Yes, because women only care about money and power. It's only us men who miss the company of a kindred soul; woe to us, who cannot anymore just go out and buy a woman to our liking!
It leads El Reg to wonder what other suitably-small consumer products would be all the better for having a fully-fledged computer inside.
Hey I've got a crazy idea: what if we put a fully-working computer inside... A CELLPHONE?!!1!
It is kind of funny and kind of sad at the same time seeing Microsoft and Intel constantly struggle trying to expand beyond their PC market. Microsoft loses billions on boondoggles like MSN, Bing and XBox, Intel loses billions on Itanium and mobile SoCs. The sad fact is both are almost completely dependent on the PC market - both making over 100% of their profit in that market segment. If there's ever a true disruption that hurts that market, both are going to be in serious trouble.
Though you do see why they do that, right? You said it yourself: if the PC market were ever to go away, Intel and Microsoft would be pretty much done for. Unless they'd rather do like the
cancer tobacco industry – simply accept their time will run out eventually and rake in as much as possible before the inevitable curtain fall – they must find a way into other / newer markets.
We need the capability to shine a light into the activities of the worst individuals who pose the gravest threats.
I just love how the only response to terrorism the G-men can ever think of is more surveillance. How about Western powers stop bombarding, occupying and otherwise being real jerks to Middle East countries (as well as everywhere else)? I bet it would help avoid an attack or two.
My iPad would be much cooler with an aerial. Apple, take note.
Funny thing, mobile devices with embedded TV are big in Asia. A lot of Chinese no-brand phones (smart and dumb alike) pack analog TV receptors, while many Japanese devices support 1seg. Some, like my own Android 2.3 LUMIX Phone, even include an extensible antenna, though many don't bother. I haven't checked if they do tablets, but I bet they do.
So the good news is that you can have an aerial-equipped tablet! All you have to do is (1) take a trip to Asia and (2) abandon your false Apple god for the Truth and Glory of Our Saviour Google and His Prophet Android. A bit of tourism, a nifty piece of kit and salvation to your immortal soul all in one go, what's not to like?
Please don't expect us to take anything Ray Kurzweil says as being even within spitting distance of objective reality. The man has been absolutely full of it for years.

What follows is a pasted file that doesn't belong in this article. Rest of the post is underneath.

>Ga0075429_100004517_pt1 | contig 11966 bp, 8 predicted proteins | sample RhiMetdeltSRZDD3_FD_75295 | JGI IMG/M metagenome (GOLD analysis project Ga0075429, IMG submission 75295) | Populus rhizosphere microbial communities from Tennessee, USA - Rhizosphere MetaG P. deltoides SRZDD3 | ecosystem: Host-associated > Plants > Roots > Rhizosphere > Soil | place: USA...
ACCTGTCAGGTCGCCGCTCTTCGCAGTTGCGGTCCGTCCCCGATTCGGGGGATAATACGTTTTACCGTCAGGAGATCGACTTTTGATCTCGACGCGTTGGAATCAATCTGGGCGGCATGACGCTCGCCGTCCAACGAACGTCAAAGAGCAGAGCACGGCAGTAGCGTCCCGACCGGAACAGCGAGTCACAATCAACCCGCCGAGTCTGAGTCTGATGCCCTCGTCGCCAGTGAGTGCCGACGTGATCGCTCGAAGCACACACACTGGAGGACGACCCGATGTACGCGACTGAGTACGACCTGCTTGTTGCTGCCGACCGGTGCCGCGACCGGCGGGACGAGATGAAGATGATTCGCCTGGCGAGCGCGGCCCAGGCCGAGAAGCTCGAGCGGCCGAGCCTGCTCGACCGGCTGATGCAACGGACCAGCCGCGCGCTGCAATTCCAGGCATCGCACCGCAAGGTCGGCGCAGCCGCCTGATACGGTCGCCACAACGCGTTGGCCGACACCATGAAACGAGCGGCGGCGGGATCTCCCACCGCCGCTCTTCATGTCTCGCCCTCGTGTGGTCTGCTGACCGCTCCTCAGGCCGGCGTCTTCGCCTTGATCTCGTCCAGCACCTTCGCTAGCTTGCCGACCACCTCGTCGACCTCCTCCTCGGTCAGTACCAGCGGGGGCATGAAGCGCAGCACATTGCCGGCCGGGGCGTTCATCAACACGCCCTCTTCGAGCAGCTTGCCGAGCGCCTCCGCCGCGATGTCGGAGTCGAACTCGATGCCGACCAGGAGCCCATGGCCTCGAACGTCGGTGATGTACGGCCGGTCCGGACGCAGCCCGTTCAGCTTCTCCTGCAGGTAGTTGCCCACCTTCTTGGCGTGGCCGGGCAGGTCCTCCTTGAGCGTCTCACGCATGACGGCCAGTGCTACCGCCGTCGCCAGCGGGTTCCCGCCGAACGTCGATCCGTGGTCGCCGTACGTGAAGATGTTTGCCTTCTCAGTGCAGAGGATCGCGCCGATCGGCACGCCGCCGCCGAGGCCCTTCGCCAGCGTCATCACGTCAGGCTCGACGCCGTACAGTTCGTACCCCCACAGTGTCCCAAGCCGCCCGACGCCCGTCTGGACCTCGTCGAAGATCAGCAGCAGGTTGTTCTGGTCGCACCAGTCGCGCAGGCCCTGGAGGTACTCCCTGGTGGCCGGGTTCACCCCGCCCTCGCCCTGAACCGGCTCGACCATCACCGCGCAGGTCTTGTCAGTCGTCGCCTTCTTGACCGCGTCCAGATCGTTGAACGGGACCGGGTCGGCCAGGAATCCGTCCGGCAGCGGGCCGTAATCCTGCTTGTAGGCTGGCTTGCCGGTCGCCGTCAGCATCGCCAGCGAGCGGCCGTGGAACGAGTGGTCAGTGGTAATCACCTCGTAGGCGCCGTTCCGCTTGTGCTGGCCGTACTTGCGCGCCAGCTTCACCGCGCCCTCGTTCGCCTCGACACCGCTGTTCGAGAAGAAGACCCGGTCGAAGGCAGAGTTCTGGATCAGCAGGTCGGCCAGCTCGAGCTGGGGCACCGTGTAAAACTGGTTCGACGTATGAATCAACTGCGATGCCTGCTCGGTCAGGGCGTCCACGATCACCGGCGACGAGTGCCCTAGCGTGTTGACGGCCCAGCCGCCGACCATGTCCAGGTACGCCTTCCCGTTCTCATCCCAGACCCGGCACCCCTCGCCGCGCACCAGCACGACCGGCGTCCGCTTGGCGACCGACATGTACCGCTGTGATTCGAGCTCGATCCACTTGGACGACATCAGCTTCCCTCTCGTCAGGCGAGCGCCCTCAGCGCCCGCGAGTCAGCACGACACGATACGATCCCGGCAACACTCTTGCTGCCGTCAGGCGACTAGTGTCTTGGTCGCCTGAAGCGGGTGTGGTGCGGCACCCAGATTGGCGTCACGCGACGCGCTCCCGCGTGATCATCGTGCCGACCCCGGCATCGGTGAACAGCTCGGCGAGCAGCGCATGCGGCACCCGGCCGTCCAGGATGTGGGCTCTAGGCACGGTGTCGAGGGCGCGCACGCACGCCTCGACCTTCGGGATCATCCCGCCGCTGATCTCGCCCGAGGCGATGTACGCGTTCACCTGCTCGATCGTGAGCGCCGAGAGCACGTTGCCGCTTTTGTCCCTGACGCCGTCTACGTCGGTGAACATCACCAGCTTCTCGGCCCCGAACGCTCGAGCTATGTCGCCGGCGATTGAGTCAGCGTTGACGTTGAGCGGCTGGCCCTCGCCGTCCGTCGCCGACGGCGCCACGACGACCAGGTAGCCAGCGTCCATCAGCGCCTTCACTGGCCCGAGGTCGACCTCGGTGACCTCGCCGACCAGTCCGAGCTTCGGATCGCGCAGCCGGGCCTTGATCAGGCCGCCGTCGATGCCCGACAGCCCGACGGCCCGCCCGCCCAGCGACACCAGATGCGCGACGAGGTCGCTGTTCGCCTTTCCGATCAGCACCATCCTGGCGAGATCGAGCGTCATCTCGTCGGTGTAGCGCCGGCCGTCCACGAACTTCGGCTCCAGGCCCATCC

From which I gather that whatever appears on Kurzweil's website is automatically bogus, regardless of whether he's just reporting on research done by others?
I guess we should warn someone at MIT, then. Their Department of Brain and Cognitive Sciences has just been outed!
Also, I am curious: when you say "us", in whose name do you speak?
Recognizing an object is "A Car" rather than "A Table" is a damn sight easier (though admittedly still not easy) than recognising [a whole list of things mostly irrelevant in the context of autonomous driving].
Why, yes, and you could make pretty much the same point about how chess-playing computers lag so hopelessly behind humans in a host of cognitive tasks. Didn't do Kasparov any good, though.
Now that's an oxymoron if I have ever read one.
I reckon the current phablet trend is just the late adopters copying the early adopters..., they'll soon with they hadn't, and next time round will be back at smaller sizes (or more likely folding devices).
The Readius e-reader developed by Phillips spin-off Polymer Vision had a foldable e-paper screen, but sadly both device and company sank a few years back. Maybe it's time we revisit the concept?
I think the development of true artificial intelligence could spell the end of the human race.
And that is a problem because...?
Maybe they just never heard of it? I hadn't.
Also I found no straightforward way to download anything. The main content repository seems to be a Dropbox share but you cannot download any sizable part of it (say the English subfolder) from the web, you'd need to install the desktop plug-in for that. Wikipedia for Schools includes a "download" link that actually sends you to a page stating (halfway through a lot of unrelated topics) that "[t]he full Wikipedia for Schools 2013 edition will soon be available to download via BitTorrent. Watch this space for updates..." I didn't find any indication that other resources (say, Khan Academy videos) could be downloaded separately, but given that dead end I didn't look much.